Buckram's Corners," it was an-ring to college to collect dance pro-
nounced today by Richard McKelvey, j grams and stuff. She's majoring in
director. pre-kindergarten education here on
Neil Smith, '41, will play the part !campus; and then in the first semes-
of Ezra Mead, a store keeper in the i ter of her senior year she is going to
small town of Buckram's Corners. 'be in at the Merrill-Palmer kinder-
Veitch Purdom, '42, will have the part garten school in Detroit mastering
of his wife, Minnie Mead. Louis , the fine points. Afterwards, when
Grossman, '40 and Ted Balgooyen, j she has "commenced" from this in-1
'40, will be the two strangers. The stitution, she will go to the Bostonl
part of the state trooper will be School for Occupational Therapy.
played by Casey Carter, '40. ( To Learn Rehabilitation
Children To Participate And for a career, that is practical-
A large- cast of Ann Arbor school ly the best field for a woman to en-
children will play the parts of the ter, according to occupational sta-
children who band together to save tistics. In Boston she will learn
storekeeper. Principal children's parts how to rehabilitate people whose lives
will be taken by Dick Gauss, Geor- have been disrupted by illness, or how
giana Clark, Justine Fairbanks, Dick 1 to distract children who are con-
Heger, Frank Bowen, Hazel Seay, valescing after illness.
John Hathaway, Dorothy Dice, Mar- Another ambitious woman, who
got Eschelbacher, Ed Davis and Dolly gets around campus with one of
Vlisides. those over-the-shoulder bags, by
The action of the play takes place way of emphasis, is planning to ma-
at Buckram's Corners, a typical jor in physiology and chemistry. And
American hamlet. It centers in she'll be one laboratory technician

However, she did mention that she
knew someone with that thing called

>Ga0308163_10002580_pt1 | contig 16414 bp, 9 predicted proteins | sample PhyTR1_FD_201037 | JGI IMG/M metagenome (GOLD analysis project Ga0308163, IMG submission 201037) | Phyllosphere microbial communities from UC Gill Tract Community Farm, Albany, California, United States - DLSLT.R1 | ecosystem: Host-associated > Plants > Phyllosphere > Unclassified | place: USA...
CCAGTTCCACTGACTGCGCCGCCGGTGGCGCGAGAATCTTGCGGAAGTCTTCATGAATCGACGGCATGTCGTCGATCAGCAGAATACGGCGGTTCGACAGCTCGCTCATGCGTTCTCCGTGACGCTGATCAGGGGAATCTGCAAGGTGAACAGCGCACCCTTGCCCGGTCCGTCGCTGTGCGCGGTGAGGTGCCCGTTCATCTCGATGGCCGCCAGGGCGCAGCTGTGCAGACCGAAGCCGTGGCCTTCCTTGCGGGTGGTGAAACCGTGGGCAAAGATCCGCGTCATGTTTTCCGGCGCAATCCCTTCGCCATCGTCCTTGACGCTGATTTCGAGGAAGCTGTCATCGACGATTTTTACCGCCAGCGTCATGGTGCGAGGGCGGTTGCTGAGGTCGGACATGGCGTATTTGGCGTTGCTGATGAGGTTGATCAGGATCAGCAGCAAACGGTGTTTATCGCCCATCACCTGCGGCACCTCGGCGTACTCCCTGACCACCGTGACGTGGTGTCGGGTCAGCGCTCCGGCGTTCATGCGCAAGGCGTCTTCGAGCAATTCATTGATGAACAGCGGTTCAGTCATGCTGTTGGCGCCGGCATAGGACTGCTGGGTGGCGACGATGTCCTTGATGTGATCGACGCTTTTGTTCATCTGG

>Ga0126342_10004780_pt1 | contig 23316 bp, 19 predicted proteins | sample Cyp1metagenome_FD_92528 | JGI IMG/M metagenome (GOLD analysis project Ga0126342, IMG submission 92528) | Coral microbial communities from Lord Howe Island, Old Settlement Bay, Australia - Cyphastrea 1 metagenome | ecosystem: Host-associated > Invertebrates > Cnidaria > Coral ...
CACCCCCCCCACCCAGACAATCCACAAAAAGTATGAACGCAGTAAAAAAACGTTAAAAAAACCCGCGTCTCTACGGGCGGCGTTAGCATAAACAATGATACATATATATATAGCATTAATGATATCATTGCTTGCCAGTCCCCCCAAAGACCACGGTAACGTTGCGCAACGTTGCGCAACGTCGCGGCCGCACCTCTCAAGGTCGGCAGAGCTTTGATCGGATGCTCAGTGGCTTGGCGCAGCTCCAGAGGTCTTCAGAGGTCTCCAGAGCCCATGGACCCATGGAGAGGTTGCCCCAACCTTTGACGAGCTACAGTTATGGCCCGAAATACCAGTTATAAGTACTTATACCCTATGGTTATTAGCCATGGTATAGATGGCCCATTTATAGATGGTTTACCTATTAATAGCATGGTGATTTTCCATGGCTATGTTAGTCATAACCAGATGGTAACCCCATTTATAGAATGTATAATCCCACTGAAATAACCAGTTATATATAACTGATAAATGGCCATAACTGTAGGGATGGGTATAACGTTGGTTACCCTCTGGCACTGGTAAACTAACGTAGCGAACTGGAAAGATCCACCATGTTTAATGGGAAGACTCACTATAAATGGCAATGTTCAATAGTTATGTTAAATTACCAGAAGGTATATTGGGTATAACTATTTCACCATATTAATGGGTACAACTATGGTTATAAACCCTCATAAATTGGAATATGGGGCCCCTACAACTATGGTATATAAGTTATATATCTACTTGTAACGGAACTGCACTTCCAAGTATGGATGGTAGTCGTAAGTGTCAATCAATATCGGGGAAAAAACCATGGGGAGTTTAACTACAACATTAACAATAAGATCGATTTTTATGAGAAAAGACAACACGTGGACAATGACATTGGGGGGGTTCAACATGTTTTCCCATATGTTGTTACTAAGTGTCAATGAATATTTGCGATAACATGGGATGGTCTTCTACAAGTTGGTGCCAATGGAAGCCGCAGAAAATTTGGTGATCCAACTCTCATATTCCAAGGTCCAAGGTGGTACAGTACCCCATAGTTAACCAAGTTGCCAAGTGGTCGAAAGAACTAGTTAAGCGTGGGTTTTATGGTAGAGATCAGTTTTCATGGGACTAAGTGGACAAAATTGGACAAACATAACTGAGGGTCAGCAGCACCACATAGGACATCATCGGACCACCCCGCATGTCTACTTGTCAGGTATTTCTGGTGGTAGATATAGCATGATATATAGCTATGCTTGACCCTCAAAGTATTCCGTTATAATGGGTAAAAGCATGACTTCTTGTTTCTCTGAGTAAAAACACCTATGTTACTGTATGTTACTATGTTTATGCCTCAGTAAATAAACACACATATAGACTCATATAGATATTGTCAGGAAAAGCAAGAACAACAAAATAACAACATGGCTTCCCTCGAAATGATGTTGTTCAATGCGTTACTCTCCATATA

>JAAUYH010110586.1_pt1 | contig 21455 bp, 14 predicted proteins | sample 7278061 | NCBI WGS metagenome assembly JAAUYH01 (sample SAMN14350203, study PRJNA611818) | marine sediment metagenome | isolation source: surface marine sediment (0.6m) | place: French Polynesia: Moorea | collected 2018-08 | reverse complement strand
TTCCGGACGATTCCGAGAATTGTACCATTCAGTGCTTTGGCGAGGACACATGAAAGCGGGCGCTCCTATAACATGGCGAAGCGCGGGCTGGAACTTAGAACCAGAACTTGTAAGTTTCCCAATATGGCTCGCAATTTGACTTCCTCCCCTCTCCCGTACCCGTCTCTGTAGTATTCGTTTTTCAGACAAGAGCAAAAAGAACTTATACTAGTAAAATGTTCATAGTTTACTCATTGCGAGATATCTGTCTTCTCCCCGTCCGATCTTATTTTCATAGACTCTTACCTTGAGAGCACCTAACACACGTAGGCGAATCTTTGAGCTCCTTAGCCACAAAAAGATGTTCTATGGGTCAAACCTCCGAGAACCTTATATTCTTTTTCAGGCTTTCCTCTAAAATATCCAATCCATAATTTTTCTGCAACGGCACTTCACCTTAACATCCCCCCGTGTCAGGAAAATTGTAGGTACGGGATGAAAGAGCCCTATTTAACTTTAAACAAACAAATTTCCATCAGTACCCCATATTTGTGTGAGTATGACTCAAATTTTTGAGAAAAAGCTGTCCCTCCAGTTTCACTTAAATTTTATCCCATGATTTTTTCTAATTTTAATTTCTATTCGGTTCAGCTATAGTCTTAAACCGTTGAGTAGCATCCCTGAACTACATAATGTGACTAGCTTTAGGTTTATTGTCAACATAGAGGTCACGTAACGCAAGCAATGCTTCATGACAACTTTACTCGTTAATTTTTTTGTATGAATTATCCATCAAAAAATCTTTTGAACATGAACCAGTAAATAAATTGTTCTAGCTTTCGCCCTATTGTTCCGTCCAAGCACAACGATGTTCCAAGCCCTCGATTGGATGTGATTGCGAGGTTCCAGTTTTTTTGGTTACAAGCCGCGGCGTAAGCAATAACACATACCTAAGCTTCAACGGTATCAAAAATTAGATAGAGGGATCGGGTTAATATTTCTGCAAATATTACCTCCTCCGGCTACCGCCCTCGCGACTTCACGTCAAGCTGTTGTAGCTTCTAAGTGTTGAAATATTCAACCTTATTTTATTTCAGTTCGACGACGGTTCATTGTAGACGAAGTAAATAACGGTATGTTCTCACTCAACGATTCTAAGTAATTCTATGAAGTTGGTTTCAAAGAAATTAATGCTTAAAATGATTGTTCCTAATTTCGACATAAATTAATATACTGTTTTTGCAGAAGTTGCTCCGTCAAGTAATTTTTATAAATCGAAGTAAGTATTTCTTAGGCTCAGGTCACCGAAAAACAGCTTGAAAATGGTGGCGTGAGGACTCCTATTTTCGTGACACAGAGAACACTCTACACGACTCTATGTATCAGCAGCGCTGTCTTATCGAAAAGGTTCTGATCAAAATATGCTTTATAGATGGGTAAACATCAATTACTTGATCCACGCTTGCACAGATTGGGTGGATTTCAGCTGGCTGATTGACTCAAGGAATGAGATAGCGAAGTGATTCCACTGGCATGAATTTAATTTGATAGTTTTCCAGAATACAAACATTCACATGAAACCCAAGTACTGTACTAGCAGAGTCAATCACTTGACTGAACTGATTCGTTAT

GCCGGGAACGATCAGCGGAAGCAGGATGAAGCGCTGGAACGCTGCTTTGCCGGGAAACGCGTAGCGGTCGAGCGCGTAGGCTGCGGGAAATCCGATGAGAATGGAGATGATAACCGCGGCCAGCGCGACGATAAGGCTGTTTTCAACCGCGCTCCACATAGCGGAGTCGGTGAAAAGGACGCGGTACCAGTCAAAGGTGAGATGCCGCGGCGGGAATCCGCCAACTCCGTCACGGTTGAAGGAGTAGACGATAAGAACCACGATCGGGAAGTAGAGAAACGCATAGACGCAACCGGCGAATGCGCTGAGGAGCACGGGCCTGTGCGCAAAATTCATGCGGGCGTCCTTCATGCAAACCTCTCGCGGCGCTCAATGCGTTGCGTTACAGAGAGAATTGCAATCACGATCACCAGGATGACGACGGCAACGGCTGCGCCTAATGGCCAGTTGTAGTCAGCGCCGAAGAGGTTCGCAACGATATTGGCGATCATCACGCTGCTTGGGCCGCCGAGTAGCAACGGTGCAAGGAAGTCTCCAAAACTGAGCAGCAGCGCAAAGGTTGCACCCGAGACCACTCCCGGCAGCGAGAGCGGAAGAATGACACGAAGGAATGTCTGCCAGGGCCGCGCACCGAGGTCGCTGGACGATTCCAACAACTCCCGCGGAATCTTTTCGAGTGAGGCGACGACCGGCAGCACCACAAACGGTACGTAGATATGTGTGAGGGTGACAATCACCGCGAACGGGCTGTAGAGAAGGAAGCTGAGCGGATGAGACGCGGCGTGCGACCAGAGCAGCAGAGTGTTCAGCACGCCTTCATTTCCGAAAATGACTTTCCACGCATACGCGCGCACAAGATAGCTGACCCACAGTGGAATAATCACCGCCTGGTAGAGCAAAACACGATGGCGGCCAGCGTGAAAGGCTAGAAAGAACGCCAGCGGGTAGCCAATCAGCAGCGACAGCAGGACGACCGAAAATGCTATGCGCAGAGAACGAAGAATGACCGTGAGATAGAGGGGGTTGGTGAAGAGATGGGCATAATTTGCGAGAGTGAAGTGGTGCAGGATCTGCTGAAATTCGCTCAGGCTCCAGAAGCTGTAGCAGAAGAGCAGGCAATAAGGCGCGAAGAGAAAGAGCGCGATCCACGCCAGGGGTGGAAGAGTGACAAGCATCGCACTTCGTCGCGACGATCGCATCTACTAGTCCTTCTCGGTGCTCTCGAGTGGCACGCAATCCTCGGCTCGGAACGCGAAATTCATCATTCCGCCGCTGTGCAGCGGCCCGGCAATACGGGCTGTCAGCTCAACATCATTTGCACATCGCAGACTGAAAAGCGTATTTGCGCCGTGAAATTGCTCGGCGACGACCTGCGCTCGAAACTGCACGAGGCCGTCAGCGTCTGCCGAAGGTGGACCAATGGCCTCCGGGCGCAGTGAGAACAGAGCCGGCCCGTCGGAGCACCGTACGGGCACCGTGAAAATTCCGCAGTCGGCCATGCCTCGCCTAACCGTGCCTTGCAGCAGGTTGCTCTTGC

pull.' But if anyone does want to
try something different, why not try
the export business?
Several junior and senior women a
we talked to at tea dances, fashion
shows, and just around, had still dif-
ferent ideas about obtaining the title
of "career woman." These were the
women, who had a general education
with specialization in economics, busi-
ness administration, jouranlism Cr
any other special field.
For their beginning they were go-
ing to obtain jobs as stock girls, clerks
or messenger women in some con-
cern. Then after six months or a
1 year, having learned as much about
the business from their standpoint as
they could, they were planning to quit
( and apply for personnel, or execu-
tive positions in the same business or
another concern but within the same
industry.
Freshmen Indefinite
What price experience?
All is well for junior and senior
women with some thought for the

A nipped-in waistline and a
flared skirt do much towards
achieving the popular hour-glass
sillkouette. Combine these in a
short-sleeved wool dress and add
a touch of jewelry at the neck,
and the result is a date dress -
simple enough for the game, and
equally good for dancing after-
wards.
Etiquette Questions
Will Be Submitted
ToCampus Boxes
Containers labelled "Are You Eti-
quetted?" and entreating stucdent sug-
gestions as to how to improve cam-
pus etiquette have been placed in